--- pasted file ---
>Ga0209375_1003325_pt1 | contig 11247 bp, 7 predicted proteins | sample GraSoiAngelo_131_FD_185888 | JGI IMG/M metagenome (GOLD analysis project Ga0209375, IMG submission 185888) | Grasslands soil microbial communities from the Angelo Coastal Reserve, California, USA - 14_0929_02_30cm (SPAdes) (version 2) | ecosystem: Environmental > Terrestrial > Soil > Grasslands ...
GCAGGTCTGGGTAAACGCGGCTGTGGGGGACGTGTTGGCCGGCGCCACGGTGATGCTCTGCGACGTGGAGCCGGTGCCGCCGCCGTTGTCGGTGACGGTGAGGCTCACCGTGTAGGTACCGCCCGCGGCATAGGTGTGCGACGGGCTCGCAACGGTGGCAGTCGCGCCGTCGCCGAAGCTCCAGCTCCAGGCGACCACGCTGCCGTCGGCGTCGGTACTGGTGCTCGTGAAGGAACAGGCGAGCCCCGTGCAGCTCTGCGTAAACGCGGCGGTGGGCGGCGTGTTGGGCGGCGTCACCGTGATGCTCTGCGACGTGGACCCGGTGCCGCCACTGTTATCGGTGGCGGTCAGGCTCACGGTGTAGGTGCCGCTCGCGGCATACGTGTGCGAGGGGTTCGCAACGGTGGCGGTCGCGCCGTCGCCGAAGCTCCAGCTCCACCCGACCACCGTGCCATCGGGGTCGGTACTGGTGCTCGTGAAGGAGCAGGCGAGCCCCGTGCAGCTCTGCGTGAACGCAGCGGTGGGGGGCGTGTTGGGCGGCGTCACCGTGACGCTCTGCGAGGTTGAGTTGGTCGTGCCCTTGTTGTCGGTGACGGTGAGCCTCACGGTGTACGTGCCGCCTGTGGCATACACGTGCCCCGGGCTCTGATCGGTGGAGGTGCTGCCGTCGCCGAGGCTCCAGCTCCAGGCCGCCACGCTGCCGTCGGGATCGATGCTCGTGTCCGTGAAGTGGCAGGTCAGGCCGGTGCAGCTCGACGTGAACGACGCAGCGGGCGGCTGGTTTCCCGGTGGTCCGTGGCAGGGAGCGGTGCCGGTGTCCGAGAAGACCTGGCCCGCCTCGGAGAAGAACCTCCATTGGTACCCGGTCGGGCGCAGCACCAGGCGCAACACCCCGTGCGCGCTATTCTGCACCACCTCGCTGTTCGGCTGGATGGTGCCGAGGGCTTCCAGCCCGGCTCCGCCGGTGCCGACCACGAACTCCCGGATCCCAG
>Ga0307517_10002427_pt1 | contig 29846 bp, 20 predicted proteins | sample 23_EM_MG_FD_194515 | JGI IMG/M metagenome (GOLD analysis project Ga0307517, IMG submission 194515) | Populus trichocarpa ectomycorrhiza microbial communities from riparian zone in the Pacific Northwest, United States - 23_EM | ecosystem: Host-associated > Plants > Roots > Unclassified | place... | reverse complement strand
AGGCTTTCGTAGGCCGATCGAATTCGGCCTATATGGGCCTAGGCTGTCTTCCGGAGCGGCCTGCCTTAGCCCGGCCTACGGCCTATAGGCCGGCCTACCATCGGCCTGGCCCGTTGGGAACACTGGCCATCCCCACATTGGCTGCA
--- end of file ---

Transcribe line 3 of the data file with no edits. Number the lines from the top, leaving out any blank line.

>Ga0307517_10002427_pt1 | contig 29846 bp, 20 predicted proteins | sample 23_EM_MG_FD_194515 | JGI IMG/M metagenome (GOLD analysis project Ga0307517, IMG submission 194515) | Populus trichocarpa ectomycorrhiza microbial communities from riparian zone in the Pacific Northwest, United States - 23_EM | ecosystem: Host-associated > Plants > Roots > Unclassified | place... | reverse complement strand